The etiology of Tourette syndrome, a common neurodevelopmental condition, is still largely unknown. Many questions remain–about the unitary nature of the syndrome, and the criteria used to define it in internationally accepted manuals. Meanwhile, individuals and families affected by Tourette's remain under-serviced, as pharmacological and behavioral therapies provide relief for some but not all who need support. We urgently need new impulses and approaches capable of advancing the field. It is time to ask: What tacitly operating theoretical concepts underlie this work? And how do they impact approaches to nosology and treatment? This article re-examines the scholarship by focusing on one philosophical concept central to tic nosology: time or, more specifically, clock time (homogenous, chronological, and objectified time). It argues that a fuller, more nuanced look at the temporality of tics could open new doors to phenotyping and classification.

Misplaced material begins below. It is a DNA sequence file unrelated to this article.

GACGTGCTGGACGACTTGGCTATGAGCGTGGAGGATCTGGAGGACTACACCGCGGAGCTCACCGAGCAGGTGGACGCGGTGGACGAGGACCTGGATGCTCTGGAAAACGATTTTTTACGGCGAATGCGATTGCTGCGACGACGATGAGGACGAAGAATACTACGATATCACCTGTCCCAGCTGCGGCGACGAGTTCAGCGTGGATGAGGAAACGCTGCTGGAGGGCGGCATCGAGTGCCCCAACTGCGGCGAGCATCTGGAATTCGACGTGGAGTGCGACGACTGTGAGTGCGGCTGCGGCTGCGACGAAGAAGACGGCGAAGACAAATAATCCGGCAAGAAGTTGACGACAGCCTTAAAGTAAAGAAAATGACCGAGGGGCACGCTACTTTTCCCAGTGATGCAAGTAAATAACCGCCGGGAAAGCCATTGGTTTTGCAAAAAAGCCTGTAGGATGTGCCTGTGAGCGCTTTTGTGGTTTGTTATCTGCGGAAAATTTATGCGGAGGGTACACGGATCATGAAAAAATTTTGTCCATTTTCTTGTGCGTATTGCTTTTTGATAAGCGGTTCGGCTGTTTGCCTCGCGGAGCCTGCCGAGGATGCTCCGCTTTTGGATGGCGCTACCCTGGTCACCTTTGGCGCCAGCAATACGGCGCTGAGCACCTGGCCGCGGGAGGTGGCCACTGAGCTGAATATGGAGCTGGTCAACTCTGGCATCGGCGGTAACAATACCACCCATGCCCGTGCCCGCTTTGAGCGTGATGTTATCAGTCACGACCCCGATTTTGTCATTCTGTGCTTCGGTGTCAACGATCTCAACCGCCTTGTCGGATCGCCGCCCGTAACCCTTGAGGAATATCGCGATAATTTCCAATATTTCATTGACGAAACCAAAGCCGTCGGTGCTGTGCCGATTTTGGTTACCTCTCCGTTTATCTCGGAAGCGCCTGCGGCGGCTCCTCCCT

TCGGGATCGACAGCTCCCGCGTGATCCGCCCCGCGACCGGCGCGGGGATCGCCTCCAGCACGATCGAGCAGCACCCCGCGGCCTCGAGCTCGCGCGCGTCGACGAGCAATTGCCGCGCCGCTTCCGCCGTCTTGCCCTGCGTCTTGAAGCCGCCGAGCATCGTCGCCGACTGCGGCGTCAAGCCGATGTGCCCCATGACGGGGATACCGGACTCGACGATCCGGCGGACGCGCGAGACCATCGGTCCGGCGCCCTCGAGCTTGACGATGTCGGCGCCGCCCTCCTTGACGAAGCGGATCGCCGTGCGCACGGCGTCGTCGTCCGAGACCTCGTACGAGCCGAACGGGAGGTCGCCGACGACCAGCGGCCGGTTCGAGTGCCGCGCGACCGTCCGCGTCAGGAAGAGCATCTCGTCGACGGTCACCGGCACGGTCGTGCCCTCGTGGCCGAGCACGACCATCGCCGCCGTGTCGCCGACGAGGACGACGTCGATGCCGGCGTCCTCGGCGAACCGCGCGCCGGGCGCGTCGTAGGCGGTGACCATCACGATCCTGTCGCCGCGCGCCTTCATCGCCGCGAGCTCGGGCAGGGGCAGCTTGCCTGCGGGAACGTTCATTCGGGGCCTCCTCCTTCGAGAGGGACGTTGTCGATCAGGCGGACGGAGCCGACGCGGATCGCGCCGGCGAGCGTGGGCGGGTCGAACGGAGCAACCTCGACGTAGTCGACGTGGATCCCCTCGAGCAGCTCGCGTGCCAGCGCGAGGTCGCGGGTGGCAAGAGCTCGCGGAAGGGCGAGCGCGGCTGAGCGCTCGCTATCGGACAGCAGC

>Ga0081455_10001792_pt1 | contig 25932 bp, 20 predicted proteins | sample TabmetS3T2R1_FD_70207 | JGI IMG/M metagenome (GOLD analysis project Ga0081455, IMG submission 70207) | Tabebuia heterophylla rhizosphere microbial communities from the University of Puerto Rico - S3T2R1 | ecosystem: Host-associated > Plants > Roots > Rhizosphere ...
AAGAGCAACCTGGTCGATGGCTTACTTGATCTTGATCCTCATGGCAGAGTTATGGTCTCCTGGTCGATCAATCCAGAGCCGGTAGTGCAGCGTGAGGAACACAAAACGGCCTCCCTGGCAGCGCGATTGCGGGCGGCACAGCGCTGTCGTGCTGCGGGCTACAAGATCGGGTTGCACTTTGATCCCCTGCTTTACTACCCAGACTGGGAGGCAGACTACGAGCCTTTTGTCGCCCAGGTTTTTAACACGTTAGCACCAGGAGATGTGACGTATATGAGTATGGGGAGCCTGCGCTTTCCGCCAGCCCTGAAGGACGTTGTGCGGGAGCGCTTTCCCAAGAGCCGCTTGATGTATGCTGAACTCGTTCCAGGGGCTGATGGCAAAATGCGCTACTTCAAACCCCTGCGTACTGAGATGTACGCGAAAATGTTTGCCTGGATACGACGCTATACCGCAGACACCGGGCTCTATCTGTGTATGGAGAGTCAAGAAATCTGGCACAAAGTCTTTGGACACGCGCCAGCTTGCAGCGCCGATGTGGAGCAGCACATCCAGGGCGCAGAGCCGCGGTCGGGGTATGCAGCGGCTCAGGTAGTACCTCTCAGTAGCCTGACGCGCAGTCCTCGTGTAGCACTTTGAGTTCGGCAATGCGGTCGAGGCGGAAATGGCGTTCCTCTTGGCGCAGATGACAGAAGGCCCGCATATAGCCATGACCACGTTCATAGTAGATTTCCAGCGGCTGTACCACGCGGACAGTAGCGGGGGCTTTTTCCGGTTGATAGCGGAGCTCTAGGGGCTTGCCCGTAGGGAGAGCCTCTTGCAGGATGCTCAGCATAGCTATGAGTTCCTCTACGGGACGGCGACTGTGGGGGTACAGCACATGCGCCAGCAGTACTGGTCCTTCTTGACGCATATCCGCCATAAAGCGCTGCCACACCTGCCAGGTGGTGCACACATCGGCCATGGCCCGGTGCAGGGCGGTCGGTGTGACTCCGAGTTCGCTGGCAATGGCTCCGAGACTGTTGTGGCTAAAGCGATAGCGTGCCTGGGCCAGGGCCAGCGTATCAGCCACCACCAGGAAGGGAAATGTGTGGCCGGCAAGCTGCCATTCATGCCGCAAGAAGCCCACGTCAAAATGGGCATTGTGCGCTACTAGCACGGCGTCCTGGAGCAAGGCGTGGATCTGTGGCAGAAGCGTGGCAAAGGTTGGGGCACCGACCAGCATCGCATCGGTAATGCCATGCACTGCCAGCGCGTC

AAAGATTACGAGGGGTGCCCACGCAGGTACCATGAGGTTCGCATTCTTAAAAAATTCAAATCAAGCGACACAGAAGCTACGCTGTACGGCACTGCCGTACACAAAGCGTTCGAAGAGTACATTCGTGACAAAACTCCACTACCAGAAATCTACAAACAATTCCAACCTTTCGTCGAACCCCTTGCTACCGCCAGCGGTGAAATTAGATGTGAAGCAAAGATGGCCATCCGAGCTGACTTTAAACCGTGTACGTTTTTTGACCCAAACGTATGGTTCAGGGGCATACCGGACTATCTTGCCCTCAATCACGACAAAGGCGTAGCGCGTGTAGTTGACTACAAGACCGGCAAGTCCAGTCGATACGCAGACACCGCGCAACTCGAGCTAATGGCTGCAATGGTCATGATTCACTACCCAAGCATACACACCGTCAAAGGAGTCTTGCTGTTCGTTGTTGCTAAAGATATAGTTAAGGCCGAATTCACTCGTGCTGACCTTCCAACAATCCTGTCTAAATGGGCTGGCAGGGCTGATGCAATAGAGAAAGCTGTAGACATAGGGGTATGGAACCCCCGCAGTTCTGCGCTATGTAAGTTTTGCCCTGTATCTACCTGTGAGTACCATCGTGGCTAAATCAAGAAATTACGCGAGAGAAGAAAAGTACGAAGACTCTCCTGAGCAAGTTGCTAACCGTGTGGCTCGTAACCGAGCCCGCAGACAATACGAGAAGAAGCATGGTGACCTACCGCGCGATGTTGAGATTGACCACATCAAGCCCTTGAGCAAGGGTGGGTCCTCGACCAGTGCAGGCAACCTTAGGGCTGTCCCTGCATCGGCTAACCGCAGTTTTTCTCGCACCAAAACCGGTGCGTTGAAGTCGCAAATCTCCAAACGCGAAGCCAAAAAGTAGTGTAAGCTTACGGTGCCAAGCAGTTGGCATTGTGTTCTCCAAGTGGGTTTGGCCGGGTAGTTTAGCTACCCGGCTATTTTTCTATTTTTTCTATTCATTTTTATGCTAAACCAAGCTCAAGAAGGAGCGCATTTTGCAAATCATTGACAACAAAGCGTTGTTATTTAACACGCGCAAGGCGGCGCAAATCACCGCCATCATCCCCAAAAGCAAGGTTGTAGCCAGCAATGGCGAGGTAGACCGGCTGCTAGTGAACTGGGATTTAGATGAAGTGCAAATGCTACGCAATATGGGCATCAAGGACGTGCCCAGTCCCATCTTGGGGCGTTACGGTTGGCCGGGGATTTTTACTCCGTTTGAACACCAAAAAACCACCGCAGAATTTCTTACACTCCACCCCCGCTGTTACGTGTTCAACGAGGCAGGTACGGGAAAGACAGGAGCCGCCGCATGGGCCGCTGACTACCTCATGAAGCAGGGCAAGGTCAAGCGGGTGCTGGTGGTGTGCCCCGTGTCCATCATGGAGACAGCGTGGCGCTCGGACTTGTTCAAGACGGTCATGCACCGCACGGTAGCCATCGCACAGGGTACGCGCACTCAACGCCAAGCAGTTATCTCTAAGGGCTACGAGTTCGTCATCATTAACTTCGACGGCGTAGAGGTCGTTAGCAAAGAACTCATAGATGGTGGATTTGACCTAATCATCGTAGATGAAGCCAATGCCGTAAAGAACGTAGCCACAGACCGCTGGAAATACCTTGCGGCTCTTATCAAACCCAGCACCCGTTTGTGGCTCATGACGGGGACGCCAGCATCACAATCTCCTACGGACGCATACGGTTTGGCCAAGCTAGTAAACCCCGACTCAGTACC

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pp. 183-199
Launched on MUSE
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